• 4- James, J. (2002). When children grieve. New York: Harper Paperbacks.
    Target audience: Adults
    Synopsis
    For adults to help children deal with death, divorce, pet loss, moving and other losses.
  • 5- Wolfelt, A. (2001). Healing your grieving heart for kids: 100 Practical Ideas. Fort Collins: Companion Press.
    Target audience: Children - Adults
    Synopsis

    With sensitivity and insight, it offers suggestions for healing activities that can help survivors learn to express their grief and mourn naturally. Acknowledging that death is a painful, ongoing part of life, they explain how people need to slow down, turn inward, embrace their feelings of loss, and seek and accept support when a loved one dies. The book provides ideas and action-oriented tips that teach the basic principles of grief and healing. These ideas and activities are aimed at reducing the confusion, anxiety, and huge personal void so that the living can begin their lives again. Included are age-appropriate activities that teach younger people that their thoughts are not only normal but necessary.

  • 6- Grollman, E. A. (1993). Straight talk about death for teenagers: Hope to cope with losing someone you love. Ypsilanti: Beacon Press.
    Target audience: Adolescents.
    Synopsis

    With brief entries such as "Accidental Death," "Self-Inflicted Death," "Talking," "Crying," and "Going Nuts," Grollman offers advice and answers the kinds of questions that teens are likely to ask themselves when grieving the death of someone close. 

Bibliography – grieving following suicide
  • 1- Bloom, L. A. (2004). Mourning after suicide. Varanasi: Pilgrim Press.
    Target audience: Adults
    Synopsis

    This booklet is short, clear, easy to read, is good for someone newly grieving loss of a loved one to suicide. It offers comfort and hope that we can heal; it 'normalizes' the grieving and healing processes of post-suicide, letting many know that what they're experiencing is normal. Reference to spirituality is in a gentle, non-invasive way. The raw honesty of the author sharing her experience of losing her son to suicide humanizes the experience and again, can be comforting. It's more than a pamphlet but not a whole book; a nice introduction to the subject. It isn't trying to promote anything in particular except that help, peer or professional, is effective and available.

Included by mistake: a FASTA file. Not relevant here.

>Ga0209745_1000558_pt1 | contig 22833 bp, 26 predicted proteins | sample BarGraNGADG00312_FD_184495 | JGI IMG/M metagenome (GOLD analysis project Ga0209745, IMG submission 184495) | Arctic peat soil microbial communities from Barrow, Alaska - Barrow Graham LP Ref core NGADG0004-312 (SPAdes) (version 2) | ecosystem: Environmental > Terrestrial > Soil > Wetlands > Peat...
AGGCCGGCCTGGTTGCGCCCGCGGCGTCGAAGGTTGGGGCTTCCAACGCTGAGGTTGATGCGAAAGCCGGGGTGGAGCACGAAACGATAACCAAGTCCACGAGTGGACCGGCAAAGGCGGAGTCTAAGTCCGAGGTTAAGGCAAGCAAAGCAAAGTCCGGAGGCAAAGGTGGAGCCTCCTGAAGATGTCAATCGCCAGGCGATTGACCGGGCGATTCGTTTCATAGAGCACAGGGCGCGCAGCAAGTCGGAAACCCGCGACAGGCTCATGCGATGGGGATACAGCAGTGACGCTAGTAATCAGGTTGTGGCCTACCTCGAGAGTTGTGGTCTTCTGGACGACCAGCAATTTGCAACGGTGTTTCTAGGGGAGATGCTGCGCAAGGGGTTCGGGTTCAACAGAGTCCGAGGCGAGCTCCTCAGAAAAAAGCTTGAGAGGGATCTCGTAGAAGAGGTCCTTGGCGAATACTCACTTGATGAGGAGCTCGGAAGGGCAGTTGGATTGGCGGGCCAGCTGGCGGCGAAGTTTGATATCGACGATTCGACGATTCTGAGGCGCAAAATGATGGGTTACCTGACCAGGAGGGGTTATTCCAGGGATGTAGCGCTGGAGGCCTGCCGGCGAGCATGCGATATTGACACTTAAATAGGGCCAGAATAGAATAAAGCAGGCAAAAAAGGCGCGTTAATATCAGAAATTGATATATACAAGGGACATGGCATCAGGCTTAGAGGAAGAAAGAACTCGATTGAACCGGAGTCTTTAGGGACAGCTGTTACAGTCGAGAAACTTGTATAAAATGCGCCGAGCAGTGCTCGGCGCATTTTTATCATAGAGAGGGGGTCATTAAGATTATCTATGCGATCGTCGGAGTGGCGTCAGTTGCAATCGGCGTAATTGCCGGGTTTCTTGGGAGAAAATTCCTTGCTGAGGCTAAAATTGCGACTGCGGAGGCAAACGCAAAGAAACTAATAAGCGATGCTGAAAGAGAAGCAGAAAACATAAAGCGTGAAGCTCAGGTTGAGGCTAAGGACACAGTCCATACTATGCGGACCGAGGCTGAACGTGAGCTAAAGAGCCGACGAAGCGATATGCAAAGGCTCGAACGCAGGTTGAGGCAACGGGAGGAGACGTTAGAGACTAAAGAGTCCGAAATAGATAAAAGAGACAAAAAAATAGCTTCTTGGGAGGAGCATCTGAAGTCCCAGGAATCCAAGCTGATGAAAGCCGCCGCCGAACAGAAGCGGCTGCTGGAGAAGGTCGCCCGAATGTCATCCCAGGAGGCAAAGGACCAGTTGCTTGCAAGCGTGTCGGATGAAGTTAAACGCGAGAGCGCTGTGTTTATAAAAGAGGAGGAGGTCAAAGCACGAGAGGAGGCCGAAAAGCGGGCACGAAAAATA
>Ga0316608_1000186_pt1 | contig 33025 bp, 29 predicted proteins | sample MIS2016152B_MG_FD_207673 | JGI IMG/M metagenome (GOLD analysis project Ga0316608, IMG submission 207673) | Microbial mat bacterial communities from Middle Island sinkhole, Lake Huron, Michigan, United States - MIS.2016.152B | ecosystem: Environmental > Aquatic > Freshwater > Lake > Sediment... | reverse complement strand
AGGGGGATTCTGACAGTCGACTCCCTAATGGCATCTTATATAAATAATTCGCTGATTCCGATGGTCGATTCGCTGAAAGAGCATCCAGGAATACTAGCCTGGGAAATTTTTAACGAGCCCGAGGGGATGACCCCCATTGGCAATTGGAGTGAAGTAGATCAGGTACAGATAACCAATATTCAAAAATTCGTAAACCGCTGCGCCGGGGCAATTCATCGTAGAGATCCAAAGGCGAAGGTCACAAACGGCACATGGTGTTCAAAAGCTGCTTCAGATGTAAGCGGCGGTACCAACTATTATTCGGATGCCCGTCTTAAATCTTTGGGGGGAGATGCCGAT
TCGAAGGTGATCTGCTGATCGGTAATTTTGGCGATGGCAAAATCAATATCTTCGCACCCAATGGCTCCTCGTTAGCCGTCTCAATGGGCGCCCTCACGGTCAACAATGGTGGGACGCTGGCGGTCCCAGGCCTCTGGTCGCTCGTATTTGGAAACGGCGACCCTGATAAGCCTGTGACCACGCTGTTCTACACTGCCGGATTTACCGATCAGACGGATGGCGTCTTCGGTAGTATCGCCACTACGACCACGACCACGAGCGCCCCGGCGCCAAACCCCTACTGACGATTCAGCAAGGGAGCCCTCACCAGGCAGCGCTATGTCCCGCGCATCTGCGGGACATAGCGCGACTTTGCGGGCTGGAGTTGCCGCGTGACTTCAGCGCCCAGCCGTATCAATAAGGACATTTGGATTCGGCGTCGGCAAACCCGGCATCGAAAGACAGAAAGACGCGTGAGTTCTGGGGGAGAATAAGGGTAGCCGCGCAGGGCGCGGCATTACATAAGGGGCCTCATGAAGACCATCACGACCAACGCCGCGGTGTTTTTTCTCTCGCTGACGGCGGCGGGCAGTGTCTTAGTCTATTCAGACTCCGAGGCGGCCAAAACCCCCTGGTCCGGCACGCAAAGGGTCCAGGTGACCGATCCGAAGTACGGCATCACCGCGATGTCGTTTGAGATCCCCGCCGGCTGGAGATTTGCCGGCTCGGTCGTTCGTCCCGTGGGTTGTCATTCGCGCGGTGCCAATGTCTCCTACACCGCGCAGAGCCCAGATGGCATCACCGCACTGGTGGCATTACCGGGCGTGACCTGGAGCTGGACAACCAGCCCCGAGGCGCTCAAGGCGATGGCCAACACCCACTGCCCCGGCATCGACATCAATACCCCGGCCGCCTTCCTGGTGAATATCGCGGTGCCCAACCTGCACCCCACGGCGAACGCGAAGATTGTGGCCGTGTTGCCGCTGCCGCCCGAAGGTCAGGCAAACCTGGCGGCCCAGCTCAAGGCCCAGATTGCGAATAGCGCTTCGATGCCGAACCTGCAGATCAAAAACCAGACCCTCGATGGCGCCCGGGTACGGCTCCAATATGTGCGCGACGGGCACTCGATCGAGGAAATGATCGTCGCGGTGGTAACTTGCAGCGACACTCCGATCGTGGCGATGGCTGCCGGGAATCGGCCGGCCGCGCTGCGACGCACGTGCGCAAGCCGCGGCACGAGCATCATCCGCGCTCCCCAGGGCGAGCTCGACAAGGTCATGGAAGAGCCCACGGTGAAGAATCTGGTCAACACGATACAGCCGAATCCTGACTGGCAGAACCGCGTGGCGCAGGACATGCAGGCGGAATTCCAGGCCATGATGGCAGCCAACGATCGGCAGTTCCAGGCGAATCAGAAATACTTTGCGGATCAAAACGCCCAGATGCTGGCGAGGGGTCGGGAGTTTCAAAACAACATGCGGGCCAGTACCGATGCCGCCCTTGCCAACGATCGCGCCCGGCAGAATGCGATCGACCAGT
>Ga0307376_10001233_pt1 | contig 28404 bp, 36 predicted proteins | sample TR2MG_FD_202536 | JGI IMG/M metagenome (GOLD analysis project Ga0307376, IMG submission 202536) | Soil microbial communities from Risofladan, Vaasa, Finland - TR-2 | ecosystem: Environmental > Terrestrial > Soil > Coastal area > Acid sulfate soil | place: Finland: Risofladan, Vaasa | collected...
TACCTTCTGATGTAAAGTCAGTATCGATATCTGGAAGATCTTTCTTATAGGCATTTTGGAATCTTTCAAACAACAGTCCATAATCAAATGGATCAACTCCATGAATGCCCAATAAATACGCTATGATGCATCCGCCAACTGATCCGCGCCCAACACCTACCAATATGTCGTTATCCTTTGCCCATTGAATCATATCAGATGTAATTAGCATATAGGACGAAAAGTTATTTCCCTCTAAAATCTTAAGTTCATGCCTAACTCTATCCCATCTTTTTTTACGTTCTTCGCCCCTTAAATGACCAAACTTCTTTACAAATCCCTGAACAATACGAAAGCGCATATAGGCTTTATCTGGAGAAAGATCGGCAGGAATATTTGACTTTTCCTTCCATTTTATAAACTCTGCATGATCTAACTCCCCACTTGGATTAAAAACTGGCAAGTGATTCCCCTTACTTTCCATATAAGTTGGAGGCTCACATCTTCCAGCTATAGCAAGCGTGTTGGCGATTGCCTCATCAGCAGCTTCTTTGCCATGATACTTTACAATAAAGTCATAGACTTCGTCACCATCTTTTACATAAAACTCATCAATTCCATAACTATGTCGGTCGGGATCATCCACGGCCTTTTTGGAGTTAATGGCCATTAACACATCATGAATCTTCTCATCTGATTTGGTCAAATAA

• 2- Bolton, I., & Mitchell, C. (1983). My son… my son… A guide to healing after suicide in the family. Roswell: Bolton Pr Atlanta.
    Target audience: Adults
    Synopsis

    After the 1977 suicide of her 20 year old musician son, Iris Bolton says, "to climb from that emotional abyss would force me to fight the hardest battle of my life." On top of that, she was faced with the stigma of a "failed parent", and, she felt like a "discredited counselor" as the director of a family therapy center. Suicide transmits a public ridicule and private humiliation, grief, guilt and anger.Bolton eloquently shares her experience with brilliant usage of metaphors to describe the tortured process from grief to survival.

  • 3- Fine, C. (1997). No Time to Say Goodbye: Surviving The Suicide Of A Loved One New York: Broadway Books.